Release Date: September 1979
In what is perhaps the least appreciated LP of Wire‘s remarkable two-year, three-album run, Wire’s legendary third LP, 154, starts out with one of, if not the most, dark songs of their early discography. Nary a trace of the band who made Pink Flag remains. This just less than two years later. That’s not to say Pink Flag isn’t special, or unique, in the canon of early punk music. There is, nevertheless, not much of an indication of the textured, nuanced, and varied music that was yet to come. Between the occasionally oppressive darkness of several of this albums highlights, the shiny pop music (“Outdoor Miner” from 1978’s Chairs Missing and “Map Ref. 41N 93W” from 154 come to mind) sprinkled throughout their early discography, and the atmospheric uniqueness and unusual instrumentation of songs like “Single K.O.”, there are few bands, if any, with as impressive of an early run.
Bassist Graham Lewis really stepped up on this album, having contributed more lead vocals than previous, as well as putting forth some of the darkest sounding songs one can experience in this world. This is not an exaggeration. “A Touching Display” is one of the darkest songs in existence. The loud distorted, doom-like guitar riff that comes in around the 3:45 mark is one of the most powerful and crushing riffs I’ve ever heard. This being 1979, it’s an incredible and incredibly original feat. They preceded (non-Sabbath influenced) Doom Metal and Post-Rock by more than a decade with this track.
“A Touching Display” is followed up by one of guitarist Colin Newman’s finest tracks, “On Returning,” which brilliantly rides the line between dark synth-laden atmospherics and peppy early-2000’s sounding indie rock. Though of course preceding the movement by a couple decades, and in fact partially inspiring it.
“A Mutual Friend” is one of Colin Newman’s darker entries, but compared with Lewis’ tracks on this album, Newman likes his moments of brightness to contrast with the darker moments (something Bauhaus quite excels at, I might add).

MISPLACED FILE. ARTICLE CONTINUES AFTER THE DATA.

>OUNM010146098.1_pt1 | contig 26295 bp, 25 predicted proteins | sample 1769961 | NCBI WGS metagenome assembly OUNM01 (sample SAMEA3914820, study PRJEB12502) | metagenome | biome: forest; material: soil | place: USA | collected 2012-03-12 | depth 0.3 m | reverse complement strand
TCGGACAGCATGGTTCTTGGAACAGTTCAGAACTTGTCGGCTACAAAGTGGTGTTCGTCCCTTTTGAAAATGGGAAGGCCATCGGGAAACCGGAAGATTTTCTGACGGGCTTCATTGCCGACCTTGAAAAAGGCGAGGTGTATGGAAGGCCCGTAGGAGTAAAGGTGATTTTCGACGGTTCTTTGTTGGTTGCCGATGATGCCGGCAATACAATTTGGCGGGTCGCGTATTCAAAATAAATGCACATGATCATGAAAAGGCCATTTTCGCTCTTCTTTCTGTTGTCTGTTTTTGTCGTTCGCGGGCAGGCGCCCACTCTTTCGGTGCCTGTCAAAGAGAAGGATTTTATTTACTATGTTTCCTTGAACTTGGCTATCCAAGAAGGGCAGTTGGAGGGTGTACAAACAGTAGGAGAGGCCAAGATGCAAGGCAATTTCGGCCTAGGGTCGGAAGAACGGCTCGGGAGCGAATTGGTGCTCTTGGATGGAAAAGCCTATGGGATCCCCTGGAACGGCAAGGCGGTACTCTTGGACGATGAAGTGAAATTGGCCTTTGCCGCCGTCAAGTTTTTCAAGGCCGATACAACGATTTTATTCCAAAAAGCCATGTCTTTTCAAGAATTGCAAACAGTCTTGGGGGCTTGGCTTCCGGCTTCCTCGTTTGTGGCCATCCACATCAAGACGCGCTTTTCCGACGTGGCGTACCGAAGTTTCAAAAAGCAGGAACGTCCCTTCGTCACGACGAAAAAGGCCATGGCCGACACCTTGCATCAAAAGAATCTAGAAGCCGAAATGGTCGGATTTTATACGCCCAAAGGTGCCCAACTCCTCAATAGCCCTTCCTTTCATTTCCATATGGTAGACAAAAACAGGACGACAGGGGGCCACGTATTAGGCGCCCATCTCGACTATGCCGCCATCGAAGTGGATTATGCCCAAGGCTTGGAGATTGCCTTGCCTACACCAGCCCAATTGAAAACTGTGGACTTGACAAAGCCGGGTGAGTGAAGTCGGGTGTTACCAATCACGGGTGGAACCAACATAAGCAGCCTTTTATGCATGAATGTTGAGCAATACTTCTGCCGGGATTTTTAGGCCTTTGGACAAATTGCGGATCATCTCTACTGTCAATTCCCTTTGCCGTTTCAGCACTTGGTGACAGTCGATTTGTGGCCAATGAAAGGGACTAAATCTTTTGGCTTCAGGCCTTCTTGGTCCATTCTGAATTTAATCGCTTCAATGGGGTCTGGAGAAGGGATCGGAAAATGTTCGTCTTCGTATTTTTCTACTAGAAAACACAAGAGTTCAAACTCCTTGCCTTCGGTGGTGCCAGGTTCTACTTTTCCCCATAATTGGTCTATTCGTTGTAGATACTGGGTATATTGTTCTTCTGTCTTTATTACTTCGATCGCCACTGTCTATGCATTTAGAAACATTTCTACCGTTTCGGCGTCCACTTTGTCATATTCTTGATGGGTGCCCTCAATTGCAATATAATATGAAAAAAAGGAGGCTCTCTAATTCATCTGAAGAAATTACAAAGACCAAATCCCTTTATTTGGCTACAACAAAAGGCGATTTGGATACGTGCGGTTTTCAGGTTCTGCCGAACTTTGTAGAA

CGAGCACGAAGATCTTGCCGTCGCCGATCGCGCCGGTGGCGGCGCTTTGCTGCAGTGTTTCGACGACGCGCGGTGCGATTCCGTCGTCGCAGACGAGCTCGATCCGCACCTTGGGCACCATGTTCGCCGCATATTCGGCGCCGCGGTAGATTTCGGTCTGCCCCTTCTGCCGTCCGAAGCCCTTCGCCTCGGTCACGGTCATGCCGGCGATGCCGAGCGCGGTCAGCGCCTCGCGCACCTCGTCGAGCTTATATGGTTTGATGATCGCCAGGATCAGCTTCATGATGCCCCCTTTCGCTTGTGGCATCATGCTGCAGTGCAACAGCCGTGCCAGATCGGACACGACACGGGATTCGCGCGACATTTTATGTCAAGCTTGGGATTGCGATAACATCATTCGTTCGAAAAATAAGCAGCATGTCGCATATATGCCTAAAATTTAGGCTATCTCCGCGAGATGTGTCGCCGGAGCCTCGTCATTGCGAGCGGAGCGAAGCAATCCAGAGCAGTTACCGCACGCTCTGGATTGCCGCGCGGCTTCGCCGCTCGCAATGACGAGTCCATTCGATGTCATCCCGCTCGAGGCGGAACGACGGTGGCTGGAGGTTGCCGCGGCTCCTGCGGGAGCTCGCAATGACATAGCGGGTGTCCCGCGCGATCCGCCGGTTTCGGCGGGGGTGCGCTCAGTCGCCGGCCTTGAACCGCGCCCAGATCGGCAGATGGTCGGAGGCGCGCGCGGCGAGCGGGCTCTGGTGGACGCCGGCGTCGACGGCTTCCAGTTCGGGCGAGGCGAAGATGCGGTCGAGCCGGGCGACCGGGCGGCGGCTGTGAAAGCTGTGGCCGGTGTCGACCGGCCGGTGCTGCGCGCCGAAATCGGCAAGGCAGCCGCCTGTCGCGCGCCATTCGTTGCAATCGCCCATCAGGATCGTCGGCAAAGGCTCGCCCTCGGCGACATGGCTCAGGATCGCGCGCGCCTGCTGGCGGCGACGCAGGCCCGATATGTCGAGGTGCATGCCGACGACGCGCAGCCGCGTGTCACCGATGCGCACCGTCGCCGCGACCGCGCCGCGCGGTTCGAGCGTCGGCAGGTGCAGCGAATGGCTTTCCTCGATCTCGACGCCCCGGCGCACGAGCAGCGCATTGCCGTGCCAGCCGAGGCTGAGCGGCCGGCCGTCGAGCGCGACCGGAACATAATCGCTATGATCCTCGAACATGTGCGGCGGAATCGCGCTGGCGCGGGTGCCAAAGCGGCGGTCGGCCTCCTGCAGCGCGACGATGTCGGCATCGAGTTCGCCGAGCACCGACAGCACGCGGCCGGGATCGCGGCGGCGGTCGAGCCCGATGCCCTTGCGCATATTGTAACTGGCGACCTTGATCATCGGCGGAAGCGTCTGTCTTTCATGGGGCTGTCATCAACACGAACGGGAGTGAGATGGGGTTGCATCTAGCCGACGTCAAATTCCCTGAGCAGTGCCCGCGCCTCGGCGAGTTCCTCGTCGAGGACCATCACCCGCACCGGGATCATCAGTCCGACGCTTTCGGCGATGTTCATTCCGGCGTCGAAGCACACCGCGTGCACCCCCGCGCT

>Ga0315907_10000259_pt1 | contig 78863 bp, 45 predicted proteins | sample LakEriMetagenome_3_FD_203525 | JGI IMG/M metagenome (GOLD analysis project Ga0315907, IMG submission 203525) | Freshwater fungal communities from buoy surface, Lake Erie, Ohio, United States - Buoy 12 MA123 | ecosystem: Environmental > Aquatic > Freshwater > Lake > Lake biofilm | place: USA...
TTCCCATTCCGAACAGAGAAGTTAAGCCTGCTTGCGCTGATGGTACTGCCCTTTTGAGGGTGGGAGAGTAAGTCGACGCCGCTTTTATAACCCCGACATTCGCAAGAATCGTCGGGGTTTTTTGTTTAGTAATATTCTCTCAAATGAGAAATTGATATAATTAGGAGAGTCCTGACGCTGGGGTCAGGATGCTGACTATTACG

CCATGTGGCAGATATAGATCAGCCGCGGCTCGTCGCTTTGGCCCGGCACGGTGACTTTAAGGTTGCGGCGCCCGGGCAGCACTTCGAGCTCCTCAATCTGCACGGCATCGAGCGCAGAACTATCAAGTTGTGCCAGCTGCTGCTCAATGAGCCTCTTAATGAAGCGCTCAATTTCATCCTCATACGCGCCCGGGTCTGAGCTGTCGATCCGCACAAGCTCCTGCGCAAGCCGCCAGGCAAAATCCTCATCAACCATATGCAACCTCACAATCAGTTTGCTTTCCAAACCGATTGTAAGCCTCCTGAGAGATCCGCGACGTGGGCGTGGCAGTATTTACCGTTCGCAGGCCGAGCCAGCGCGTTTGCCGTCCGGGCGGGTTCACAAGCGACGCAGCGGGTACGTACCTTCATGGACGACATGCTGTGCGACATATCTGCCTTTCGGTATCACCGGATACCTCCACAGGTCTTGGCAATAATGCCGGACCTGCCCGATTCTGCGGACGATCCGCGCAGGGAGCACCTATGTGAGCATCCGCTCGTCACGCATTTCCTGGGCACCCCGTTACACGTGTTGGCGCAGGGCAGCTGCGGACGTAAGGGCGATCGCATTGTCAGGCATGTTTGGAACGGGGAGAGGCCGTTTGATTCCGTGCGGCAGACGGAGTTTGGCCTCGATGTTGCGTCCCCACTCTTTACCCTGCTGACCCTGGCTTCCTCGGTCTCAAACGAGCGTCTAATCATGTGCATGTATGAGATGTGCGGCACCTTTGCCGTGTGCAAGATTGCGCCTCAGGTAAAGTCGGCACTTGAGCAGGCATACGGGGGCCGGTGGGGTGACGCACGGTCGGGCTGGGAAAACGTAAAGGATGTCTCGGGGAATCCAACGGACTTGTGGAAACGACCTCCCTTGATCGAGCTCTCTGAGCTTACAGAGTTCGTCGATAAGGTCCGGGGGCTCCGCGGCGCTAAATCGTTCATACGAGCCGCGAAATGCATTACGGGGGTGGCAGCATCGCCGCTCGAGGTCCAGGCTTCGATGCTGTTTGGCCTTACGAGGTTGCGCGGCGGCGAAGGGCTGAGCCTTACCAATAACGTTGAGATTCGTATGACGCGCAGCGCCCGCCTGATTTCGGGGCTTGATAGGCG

Where Newman really excels though, is writing a good melodic vocal hook. “Once is Enough” features some of the brighter and more hook-laden moments on the album. But what is perhaps the real album highlight from this perspective, is “Map Ref. 41N 93W” which features one of the band’s biggest and strongest choruses, featuring a profoundly ear-wormy, emotive, and layered vocal arrangement. Immediately after this borderline poppy moment, we’re then thrown headfirst back into the darkness with Newman’s own “Indirect Enquiries”. This time, riding less along the lines between bright and dark, and proffering his own Lewis-style full-on darkness. The “you’d been defaced” mantra repeated, whispered, and yelled for the last minute or so is downright creepy. Newman again takes us back mostly into the light on the albums final track “40 Versions,” which features a rather comforting vocal performance and vocal melodies, though a couple elements remain that keep you from feeling completely at ease. Namely, that mildly dissonant effected semi-Wah guitar chord that is struck throughout the song. The album is a journey that keeps you guessing all the way through.
154 is one of the most innovative and influential albums of all time and anyone who doesn’t experience Wire’s first three albums are missing out on a significant element of music history, being the progenitors, intentional or otherwise, of several subsequent musical movements.
Highlights: “I Should Have Known Better,” “The Other Window,” “A Touching Display,” “On Returning,” “A Mutual Friend,” “Map Ref. 41N 93W,” “Indirect Enquiries”